World Refugee Day on Monday was an international occasion to draw attention to the status of refugees around the world. In Turkey, home to nearly 3 million refugees from Syria and other countries, the day was marked with a commemoration of those refugees, traveling as illegal immigrants, who died en route to Europe. Another event boosted the morale of refugees from Syria. In Istanbul, a group of nongovernmental organizations and Office of United Nations High Commissioner for Refugees (UNHCR) jointly organized an event for Syrian families. Children joined their parents at a popular picnic spot in the Zeytinburnu district, for an event where playgrounds, educational workshops, plays and dance shows offered respite from the uncertain lives the refugees live.
In the western city of İzmir, which was once a favorite destination for refugees aiming to illegally cross into Europe from Turkey, the day was marked with a more somber tone. The mayor and a delegation of officials visited the graves of those who drowned while trying to cross to nearby Greek islands aboard dinghies.
People visited the graves of migrants died en route to Greece in the western city of İzmir.
Visitors left flowers on the graves of these deceased refugees, of which only 158 were identified and thus have a headstone, where the bodies of hundreds more are buried.
Turkey hosts more than 2.7 million Syrian refugees, and only a tiny fraction stay in the refugee camps near the border with Syria. The rest are dependent on aid and the little income that they earn through work permits that Turkey introduced earlier this year. The country of 78 million has been praised for its hospitality toward refugees despite its limited means, while Ankara has criticized the international community for taking in only a relative few refugees. Turkey was one of the first countries to open their doors to Syrians displaced by war and sever their ties with the brutal Assad regime, which has violently suppressed opposition. Five years on, Turkey remains a safe haven for refugees, who have streamed into the country with few possessions, little to no money and no place to call home. The country accepted a deal by the European Union to curb the flow of migrants into the continent and agreed on the readmission of migrants that arrived in Greece by a March deadline, in return for the transfer of refugees from camps in southern Turkey to Europe.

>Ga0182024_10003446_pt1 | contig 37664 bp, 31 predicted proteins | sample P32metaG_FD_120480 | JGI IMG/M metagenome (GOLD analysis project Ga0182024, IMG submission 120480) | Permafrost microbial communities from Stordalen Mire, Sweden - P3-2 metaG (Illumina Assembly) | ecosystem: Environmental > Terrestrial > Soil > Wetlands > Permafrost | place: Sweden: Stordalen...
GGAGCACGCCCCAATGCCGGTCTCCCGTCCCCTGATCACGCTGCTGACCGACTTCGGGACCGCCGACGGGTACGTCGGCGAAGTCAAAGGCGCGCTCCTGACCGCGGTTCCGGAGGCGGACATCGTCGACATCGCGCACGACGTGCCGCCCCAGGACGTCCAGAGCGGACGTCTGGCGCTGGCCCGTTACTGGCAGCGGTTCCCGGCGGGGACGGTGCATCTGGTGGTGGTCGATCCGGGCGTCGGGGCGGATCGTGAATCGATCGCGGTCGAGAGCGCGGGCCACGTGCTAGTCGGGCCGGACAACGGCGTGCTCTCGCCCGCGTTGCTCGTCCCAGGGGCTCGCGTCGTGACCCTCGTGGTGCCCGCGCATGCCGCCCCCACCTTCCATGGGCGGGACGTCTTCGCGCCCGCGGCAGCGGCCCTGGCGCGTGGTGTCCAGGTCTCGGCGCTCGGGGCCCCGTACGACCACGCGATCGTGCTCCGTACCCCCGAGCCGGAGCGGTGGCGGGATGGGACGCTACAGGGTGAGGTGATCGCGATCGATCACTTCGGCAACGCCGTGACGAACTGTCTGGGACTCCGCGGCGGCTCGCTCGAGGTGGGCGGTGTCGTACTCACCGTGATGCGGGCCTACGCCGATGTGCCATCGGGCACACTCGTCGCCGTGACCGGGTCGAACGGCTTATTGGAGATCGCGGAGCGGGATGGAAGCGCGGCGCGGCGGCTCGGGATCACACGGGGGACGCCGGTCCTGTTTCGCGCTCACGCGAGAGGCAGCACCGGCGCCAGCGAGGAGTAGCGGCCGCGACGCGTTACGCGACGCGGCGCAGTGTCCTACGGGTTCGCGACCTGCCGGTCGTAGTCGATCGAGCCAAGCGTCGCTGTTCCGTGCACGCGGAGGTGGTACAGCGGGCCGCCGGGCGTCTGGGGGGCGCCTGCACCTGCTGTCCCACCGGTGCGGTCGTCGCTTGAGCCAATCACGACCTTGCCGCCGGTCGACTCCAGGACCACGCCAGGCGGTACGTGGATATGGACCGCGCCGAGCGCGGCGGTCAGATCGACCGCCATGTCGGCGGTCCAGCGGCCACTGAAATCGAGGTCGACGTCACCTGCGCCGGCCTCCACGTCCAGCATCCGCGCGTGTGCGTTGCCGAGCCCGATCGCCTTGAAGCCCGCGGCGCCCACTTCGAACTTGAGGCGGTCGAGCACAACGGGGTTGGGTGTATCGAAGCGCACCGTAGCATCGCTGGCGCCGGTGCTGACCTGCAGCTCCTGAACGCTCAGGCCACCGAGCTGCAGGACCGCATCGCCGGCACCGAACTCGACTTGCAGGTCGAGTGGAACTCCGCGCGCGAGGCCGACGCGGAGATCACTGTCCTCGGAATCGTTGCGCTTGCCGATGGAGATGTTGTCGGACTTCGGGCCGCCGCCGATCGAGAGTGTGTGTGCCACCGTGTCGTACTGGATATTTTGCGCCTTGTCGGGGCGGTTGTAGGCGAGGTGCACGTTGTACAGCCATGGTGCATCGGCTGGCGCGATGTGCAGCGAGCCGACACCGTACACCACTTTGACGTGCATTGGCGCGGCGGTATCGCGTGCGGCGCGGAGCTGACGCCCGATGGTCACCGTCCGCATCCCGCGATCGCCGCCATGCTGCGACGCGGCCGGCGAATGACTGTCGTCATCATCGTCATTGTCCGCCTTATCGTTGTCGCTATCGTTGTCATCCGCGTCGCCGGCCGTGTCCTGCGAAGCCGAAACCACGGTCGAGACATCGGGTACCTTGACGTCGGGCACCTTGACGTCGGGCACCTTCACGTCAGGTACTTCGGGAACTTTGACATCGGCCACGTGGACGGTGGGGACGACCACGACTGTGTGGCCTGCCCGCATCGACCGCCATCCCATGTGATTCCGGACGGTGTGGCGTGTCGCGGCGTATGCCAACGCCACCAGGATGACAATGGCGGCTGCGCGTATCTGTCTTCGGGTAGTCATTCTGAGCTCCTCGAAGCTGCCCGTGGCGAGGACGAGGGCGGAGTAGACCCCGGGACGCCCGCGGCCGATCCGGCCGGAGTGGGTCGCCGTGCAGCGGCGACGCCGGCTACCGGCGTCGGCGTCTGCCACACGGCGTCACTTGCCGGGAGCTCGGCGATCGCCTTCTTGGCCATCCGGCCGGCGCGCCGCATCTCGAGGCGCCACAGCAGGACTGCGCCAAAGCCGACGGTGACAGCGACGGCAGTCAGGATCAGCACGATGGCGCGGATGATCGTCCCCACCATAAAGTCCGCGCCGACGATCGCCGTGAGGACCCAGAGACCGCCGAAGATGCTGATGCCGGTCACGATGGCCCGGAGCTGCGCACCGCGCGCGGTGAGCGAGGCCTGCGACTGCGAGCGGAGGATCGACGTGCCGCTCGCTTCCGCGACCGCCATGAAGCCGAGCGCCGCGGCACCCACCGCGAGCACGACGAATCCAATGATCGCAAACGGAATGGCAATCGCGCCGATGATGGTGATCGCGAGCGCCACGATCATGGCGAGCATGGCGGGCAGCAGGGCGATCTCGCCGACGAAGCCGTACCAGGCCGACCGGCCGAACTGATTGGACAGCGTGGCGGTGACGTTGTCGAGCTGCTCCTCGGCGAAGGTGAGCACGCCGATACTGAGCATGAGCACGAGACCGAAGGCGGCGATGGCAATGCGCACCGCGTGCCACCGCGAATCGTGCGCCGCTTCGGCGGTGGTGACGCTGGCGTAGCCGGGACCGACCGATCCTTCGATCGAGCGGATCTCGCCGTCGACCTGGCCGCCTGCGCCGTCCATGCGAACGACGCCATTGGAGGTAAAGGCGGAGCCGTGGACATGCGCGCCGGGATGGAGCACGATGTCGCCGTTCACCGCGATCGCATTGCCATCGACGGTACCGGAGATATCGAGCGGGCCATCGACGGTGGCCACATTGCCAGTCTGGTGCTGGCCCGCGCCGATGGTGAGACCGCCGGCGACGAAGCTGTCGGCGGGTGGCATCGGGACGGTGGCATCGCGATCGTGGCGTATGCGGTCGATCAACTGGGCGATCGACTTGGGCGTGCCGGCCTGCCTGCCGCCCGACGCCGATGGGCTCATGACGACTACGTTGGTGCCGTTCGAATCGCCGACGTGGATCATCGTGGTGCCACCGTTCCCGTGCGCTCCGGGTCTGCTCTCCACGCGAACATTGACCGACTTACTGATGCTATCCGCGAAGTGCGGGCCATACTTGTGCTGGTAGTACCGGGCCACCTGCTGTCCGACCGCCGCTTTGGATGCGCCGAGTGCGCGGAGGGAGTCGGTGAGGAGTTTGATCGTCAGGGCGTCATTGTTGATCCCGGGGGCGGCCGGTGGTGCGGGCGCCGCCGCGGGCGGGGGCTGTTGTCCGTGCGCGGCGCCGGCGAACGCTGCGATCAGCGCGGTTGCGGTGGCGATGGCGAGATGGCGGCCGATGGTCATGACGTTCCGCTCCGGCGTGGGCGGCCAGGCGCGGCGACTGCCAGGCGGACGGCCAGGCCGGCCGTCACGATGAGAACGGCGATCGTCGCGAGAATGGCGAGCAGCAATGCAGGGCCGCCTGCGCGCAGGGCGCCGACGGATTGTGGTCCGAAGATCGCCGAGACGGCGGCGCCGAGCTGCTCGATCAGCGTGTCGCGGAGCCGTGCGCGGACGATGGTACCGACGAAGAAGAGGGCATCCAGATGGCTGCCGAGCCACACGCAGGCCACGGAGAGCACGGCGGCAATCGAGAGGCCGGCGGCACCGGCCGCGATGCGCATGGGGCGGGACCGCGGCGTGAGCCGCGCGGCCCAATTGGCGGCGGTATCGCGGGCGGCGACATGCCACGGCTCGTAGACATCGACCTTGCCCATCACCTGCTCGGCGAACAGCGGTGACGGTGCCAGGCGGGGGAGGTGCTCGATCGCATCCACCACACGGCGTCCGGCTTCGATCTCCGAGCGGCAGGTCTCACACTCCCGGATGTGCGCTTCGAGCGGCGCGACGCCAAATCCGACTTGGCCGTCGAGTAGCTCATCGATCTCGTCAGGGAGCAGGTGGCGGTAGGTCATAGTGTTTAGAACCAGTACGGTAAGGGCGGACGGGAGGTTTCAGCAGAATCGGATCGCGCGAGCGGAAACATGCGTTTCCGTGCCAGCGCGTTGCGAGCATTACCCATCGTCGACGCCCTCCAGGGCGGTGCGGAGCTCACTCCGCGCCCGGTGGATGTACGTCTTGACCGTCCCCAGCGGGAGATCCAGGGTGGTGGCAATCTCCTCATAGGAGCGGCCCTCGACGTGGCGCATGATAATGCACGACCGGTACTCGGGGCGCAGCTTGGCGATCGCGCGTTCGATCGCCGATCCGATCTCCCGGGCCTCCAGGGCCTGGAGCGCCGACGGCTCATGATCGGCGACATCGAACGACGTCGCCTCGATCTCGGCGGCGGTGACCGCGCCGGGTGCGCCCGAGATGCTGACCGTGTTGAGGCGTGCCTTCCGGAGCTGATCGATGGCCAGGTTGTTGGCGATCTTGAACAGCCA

Turkey is burdened with refugees from its open-door policy as the country struggles for economic growth, but the burden will likely continue as the conflict in its southern neighbor is further aggravated by Russia's active role helping the Syrian regime and rise of DAESH battling for control of Syrian cities. Further deterioration of the situation in the country could trigger a new influx of refugees. Although it has dwindled now thanks to the EU-Turkey deal, the possibility of reaching Europe in pursuit of a better life attracts more Syrians to Turkey, which is embattled with the highest number of refugees in the Middle East.
Figures show only 260,373 refugees are staying in refugee camps in Turkey's border cities while all the other nearly 3 million either live on their own in rented houses, squat in old buildings or live in makeshift tents. Wealthier Syrians open businesses catering to their community while the poor hope to eke out a living any way they can now that the government introduced temporary work permits for refugees earlier this year. The majority of refugees are men and more than 1.3 million are below the age of 19, raising concerns that a so-called lost generation of Syrians will face a bleak future.
Turkey has built 26 "temporary accommodation centers" - refugee camps - for refugees in 10 cities near the border.
Although Ankara rightly boasts of having the largest number of refugees from Syria and is praised by the international community for the refugee camps' quality, it complains of a lack of international help to share the burden. Ankara has repeatedly called for establishing a "safe zone" in Syria for internally displaced people and a transition period in the war-torn country without Assad to end the conflict and reverse the flow of refugees to Turkey and other countries.